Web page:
Privatize Sesame Street!



Wow, are people still talking about Big Bird? Romney said in the domestic policy debate last week that he would cut federal funding to PBS. Obama’s supporters responded with a flurry of media attention. Who knew this was such a third rail?

Romney’s critics are right that ending PBS subsidies would not make a dent in the trillion dollar deficit. You could save as much by taking a break from one of America’s wars for a day or so. And Romney’s plan to nearly double defense spending over the next decade makes the proposal to trim away the comparatively trivial public television budget for the purpose of saving money seem all the more absurd.

Nevertheless, I am struck by just how defensive the left is over government subsidies to Sesame Street. Progressives seem to embrace the show and think it is important in instilling values to the country, thus reinforcing the conservative impression that the programming is liberal propaganda.

I grew up with Sesame Street, and, as with many culture-war hot buttons, I find myself taking a moderate position. The show has some good content. It also teaches some questionable lessons. I recall an episode where the denizens would just not relent in their harassment of poor Oscar the Grouch, beating on his can repeatedly, accosting him for being a curmudgeon. They wouldn’t just leave the guy alone. And if you think about that character, and several others, there’s just as much a case to make that they encourage bigotry and classism as there is that they teach kids tolerance and love for all. The same mixed bag is found in most public and private programming. Let’s not hold any of it up as worthy of universal support through taxation.

One thing I always loved about Sesame Street was the great work of Jim Henson and his whole team. Indeed, one of my favorite documentaries of the last few years, Being Elmo, tells the story of a dreaming artist and master puppeteer autodidact who came from an unlikely background and rose up to create the title character, one of the most famous puppets in history. It almost brought tears to my eyes. It also made me respect the character much more.

But if that documentary should remind us of anything it’s that government does not need to subsidize Sesame Street for it to survive. The marketing revenues could easily finance the franchise. Then there are the donations. There are far too many talented people, celebrity guests eager to grace the show, and enthusiastic viewing families, numbering in the millions, to allow Sesame Street to close down, even without a dime of government help.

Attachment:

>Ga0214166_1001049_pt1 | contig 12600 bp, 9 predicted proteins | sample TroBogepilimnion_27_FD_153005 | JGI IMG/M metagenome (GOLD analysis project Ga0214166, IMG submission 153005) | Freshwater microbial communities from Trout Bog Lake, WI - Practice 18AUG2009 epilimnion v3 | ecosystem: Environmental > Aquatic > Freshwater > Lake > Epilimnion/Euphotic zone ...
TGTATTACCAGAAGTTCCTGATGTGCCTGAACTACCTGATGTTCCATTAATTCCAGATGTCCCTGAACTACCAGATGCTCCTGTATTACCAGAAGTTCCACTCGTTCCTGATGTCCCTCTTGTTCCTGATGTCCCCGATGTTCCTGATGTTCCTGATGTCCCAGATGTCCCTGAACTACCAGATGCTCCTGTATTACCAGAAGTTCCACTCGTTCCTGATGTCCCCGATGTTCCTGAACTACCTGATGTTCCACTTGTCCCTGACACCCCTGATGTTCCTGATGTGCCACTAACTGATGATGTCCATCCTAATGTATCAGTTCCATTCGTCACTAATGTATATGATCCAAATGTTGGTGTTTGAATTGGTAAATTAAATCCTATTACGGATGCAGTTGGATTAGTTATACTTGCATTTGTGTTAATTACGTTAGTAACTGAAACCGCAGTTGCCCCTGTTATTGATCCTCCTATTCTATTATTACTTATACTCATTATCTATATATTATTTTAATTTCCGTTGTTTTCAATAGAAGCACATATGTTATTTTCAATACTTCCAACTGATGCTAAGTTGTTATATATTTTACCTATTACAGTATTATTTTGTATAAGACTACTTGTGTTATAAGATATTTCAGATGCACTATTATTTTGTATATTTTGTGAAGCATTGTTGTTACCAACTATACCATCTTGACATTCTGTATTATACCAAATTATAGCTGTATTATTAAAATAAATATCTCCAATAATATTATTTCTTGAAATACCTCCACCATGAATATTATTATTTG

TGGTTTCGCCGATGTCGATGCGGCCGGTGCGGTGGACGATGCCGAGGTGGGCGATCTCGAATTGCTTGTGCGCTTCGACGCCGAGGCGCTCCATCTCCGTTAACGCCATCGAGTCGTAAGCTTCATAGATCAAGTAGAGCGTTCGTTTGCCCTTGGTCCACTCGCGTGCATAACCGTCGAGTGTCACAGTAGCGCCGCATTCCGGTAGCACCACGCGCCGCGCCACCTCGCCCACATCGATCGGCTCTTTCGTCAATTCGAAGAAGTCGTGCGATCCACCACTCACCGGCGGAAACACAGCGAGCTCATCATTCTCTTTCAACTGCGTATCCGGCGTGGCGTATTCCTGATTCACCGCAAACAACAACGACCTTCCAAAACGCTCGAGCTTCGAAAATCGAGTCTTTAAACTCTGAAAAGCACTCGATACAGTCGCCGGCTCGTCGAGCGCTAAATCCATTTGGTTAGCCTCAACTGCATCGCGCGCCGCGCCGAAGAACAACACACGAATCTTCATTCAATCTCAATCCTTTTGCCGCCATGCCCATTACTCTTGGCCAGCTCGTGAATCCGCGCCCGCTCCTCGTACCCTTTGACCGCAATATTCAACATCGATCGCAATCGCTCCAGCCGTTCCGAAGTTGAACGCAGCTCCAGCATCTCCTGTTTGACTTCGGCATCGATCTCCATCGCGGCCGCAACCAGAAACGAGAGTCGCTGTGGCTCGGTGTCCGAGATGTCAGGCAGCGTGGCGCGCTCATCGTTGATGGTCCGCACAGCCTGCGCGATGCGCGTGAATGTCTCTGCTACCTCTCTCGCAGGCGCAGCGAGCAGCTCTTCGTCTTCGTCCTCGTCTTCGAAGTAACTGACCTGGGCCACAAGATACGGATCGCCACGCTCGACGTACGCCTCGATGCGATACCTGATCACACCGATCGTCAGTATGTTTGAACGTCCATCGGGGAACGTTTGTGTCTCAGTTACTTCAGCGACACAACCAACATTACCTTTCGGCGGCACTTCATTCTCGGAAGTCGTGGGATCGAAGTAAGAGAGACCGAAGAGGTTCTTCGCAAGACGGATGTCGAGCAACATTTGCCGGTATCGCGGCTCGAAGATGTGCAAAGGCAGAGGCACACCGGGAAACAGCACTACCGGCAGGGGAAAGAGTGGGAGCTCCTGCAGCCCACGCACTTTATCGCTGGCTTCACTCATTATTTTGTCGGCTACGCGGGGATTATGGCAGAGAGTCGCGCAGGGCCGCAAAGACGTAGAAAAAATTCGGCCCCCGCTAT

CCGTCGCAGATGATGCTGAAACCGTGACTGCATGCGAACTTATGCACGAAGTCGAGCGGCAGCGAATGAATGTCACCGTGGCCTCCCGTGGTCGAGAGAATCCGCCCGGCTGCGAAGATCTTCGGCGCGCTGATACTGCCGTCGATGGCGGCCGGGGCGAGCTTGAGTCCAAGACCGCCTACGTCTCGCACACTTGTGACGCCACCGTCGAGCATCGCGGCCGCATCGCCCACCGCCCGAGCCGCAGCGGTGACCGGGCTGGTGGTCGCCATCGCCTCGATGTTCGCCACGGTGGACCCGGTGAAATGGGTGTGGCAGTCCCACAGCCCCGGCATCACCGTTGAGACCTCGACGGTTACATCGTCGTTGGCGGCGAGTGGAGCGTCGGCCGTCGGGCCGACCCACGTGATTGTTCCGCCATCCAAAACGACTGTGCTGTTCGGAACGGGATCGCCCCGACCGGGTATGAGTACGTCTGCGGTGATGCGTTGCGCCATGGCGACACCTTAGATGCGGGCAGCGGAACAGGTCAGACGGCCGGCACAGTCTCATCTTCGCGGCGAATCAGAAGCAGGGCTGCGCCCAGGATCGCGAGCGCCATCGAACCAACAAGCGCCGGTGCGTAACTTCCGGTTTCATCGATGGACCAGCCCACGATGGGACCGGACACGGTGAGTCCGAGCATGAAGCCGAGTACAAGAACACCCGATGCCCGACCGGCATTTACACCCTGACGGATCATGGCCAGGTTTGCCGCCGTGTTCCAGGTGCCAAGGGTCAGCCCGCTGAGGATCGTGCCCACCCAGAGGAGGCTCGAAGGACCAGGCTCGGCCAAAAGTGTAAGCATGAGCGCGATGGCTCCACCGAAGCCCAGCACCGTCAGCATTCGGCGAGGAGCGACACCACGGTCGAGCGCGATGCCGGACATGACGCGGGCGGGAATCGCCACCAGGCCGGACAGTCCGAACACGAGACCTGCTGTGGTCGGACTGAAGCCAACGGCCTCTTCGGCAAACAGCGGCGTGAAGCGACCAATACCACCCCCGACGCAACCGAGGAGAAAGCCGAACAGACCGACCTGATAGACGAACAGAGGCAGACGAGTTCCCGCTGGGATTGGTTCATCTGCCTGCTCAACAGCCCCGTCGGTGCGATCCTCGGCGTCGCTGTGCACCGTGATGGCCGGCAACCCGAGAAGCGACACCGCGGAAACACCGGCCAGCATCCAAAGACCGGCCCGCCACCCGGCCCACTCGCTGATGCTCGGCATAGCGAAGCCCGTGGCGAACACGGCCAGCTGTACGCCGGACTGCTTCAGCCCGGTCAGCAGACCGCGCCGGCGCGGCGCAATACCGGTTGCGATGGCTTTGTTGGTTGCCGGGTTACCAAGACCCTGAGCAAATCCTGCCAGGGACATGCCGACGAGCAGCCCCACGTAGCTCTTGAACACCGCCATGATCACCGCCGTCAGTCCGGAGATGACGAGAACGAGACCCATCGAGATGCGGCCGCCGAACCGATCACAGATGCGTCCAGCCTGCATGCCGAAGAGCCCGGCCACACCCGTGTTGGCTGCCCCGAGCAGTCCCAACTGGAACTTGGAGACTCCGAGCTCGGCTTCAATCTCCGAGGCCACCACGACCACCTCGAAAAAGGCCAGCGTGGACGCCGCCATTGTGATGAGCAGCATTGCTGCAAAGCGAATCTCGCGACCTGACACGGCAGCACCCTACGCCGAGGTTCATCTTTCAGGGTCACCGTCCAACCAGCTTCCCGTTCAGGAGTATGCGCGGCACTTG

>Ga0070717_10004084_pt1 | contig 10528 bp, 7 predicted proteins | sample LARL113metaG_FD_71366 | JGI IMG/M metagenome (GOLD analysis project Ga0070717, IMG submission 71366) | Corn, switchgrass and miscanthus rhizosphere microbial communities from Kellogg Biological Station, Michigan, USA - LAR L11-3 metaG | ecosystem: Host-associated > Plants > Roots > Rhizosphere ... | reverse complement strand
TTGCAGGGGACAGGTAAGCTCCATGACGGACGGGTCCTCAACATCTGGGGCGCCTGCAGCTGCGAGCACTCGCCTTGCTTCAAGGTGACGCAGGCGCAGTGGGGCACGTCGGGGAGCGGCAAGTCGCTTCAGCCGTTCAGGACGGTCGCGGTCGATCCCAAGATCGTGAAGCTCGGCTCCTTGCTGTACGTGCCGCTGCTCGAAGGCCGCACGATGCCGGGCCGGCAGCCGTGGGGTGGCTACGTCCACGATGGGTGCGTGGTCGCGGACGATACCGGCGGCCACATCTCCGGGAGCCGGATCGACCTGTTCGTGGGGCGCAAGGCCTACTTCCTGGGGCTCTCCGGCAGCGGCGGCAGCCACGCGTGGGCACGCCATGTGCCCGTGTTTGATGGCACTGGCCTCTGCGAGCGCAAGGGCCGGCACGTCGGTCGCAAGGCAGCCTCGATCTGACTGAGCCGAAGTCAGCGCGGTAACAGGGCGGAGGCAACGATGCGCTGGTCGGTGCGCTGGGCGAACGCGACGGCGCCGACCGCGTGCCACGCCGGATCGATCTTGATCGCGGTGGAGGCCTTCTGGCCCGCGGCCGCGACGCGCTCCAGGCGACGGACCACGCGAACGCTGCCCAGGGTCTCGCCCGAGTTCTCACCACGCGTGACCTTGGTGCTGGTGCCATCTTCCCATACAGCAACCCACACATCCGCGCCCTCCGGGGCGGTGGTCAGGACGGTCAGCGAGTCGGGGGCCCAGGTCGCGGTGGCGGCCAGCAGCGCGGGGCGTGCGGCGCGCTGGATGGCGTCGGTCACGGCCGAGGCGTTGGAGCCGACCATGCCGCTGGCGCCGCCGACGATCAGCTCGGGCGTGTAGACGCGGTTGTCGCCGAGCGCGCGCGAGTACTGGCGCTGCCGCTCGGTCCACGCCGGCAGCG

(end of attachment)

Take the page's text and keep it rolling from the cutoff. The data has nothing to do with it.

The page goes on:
In this day and age, it’s hard to believe we are fighting over public funding of TV, whether educational or any other type. There are a million shows available on cable and online. There sometimes seem to be more content producers, attempting to fill every niche of interest, than there are viewers. It’s a consumer’s market in media, and many produce content hoping to give it away for free. Time is the scarcest commodity and kids of all ages will only watch something if it’s interesting. If Sesame Street can compete on this front, and it can, it can easily get the funds privately to put up Ernie, Burt, the Count, and Snuffleupagus for another fifty years.

And if it can’t, then it doesn’t deserve to exist. On what basis can taxpayers be forced to finance something no one wants to watch?

The biggest short-term reason to privatize Sesame Street is to eliminate this culture-war football. I feel even more passionately about this as it concerns NPR. I enjoy National Public Radio, although not as much as some of my liberal friends. But it can easily survive without government funding. So why not take away this conservative talking point? Is it really worth fighting over? We should cut the funding not so much to save money, but to save Sesame Street from the nasty muck of politicization.

My impression is that left-liberals do not want the subsidy to drop, not because it will spell the death of Sesame Street, but because it won’t. They are more wedded to the idea of the subsidy’s necessity than anything. Out of principle, nothing should ever be cut—and if the market and private means were able to sustain it just as well, that would only embarrass them as one more example of civil society filling the supposed void left by government.

In the longer term, we ought to move toward separating TV and state as a general rule. Liberals wouldn’t want government financing religious messages on television. But actually, any set of values being espoused on the taxpayer’s penny raises the same kind of issues. It both taints a religious message and infringes on the rights of those outside of that religion to force them to bankroll it. Same with the seemingly secular scripture of Sesame Street. The state should have no say in any broadcasting, and moving toward that ideal is far more important than the money involved.

A final note on Big Bird: I’m not the biggest fan of his. Of all the characters on that show, he was never my favorite. It’s not so much his bumbling and invincible naiveté; he just seems to lack rich character development. But I’m perfectly happy to leave him alone. I do resent paying for his birdseed, however.

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